The TARP program, a federal response to the 2008 financial crisis, has generated much debate both inside and outside of academia. Since business ethics, corporate responsibility, and public policy form the basic educational framework of the undergraduate business school curriculum, we investigated attitudes toward the TARP in the Spring of 2009. The sample, comprised of 57 undergraduate-level business students from a mid-sized public university in the deep South, responded to a semantic differential measure that rated the concept $700 BILLION BAILOUT. The results, based on a One-sample t-test, indicated that respondents expressed rather negative attitudes (1.5 SD above the mean) toward the TARP. The findings were discussed in light of the academic exposure that business students receive with regard to econometric theory, fiscal policies, government rescue packages, investment strategies, banking crises, corporate ethics, and the national debt problem. The impact of these issues on the attitudes of the contemporary business student was noted in an expository framework.
The Troubled Asset Relief Program (TARP) is a U.S. federal government program, signed into law by President G.W. Bush, on October 3,2008 (Public Law 110-343). This legislation was initiated as a major response to the sub-prime mortgage, banking, and financial crisis that hit its peak during the early fall of 2008. The TARP's major function was to purchase or insure up to $700 billion of 'troubled assets' on residential and commercial property mortgages, backed largely by U.S and international banks, to promote financial market stability. In short, the TARP allows the U.S. Treasury to purchase illiquid difficult-to-value assets from banks and other financial institutions (Cocheo, 2008). One major aspect of the program is to encourage lending to the consumer, small business owner, and large companies; thus restoring the flow of capital that is vital to a healthy, robust economy. The TARP underwent several revisions with the change in party government in 2009, but the basic objectives of the program were left intact (Lawson, 2010).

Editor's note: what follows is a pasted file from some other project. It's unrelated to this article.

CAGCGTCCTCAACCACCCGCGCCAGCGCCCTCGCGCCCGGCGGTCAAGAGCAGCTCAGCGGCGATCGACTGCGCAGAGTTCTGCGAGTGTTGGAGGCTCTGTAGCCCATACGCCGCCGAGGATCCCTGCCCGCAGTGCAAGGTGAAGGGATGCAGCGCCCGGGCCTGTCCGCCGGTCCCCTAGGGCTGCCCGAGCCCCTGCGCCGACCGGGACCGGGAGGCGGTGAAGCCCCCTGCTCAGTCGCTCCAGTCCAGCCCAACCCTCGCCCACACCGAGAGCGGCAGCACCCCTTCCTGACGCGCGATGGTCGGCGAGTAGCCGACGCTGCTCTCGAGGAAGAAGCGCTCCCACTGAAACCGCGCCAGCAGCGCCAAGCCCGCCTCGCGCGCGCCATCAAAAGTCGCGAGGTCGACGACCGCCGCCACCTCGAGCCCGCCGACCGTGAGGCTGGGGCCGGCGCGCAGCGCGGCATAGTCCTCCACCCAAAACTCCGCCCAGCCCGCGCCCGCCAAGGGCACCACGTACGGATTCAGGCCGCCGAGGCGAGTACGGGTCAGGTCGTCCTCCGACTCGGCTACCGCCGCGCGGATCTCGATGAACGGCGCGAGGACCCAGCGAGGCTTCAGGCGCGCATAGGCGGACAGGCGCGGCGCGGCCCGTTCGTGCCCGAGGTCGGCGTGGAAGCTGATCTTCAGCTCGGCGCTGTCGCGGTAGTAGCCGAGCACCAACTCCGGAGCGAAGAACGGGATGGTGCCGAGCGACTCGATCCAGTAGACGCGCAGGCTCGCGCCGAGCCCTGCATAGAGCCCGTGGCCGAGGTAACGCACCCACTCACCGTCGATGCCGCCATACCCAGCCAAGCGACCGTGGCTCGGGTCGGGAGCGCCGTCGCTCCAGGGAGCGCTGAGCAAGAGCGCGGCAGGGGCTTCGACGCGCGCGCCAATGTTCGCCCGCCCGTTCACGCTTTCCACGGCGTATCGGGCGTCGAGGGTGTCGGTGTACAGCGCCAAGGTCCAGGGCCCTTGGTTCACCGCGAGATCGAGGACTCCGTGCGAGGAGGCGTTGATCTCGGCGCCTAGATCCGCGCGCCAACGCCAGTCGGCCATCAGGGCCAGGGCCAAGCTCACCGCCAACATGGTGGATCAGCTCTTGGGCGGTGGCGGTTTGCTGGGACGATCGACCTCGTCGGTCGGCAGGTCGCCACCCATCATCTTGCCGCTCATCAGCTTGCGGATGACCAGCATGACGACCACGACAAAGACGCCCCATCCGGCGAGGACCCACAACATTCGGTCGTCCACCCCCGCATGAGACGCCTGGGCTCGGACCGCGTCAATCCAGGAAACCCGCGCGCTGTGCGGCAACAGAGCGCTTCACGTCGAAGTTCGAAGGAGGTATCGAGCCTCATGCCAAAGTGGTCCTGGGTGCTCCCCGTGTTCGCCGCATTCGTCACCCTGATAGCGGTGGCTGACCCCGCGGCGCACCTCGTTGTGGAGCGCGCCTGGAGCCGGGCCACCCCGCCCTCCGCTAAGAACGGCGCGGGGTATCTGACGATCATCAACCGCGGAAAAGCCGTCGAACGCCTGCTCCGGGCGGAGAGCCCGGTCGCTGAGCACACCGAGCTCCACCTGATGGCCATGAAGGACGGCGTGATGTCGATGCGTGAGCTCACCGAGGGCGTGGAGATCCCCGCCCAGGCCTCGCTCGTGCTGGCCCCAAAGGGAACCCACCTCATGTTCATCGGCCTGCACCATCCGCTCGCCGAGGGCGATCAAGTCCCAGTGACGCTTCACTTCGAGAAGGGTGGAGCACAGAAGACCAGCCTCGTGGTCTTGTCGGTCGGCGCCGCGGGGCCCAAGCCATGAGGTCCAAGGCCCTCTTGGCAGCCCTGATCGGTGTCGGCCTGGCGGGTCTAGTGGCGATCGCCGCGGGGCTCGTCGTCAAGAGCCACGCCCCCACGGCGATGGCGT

However, during the seminal phases of the program, the public became aware of several controversial aspects of the TARP (Ayon, 2010; Harvey, 2008). For example, some financial institutions were using the TARP funds for business purposes not intended in the spirit of the program, such as using TARP funds for strategic acquisitions or takeover activity. Overall, government officials are aware of the difficulties in implementing the program and many regulators are suspect of the TARP bailout's effectiveness.
Business Students' Views on Public Policy
A review of the literature indicates that the specific attitudes of business students was a rather neglected area of research decades ago, although several studies investigated student attitudes toward political issues, environmental concerns, and social responsibility (e.g., Aldag & Jackson, 1977; Benton & Funkhouser, 1994; Prasad, 1982; Willoughby & Keon, 1985). However, recent research has shown that the contemporary undergraduate business student is rather cognizant of civic responsibilities of elected officials and public service workers (Piotrowski & Guyette, 2009). At the same time, business students hold staunch ethical views with regard to how organizations and corporate leaders conduct business activity (e.g., Guyette & Piotrowski, 2010; Malone, 2006; Piotrowski & Guyette, 2010). To obtain a sense of some of the areas that have attracted the interest of researchers, Table 1 presents several studies over the past decade that reported on business student attitudes. Based on this recent attention on the views and opinions of business students, it would be of interest to investigate the attitudes of today's business students on the TARP program which has been a key topic of discussion in the national media as well as in classroom discussion across U. …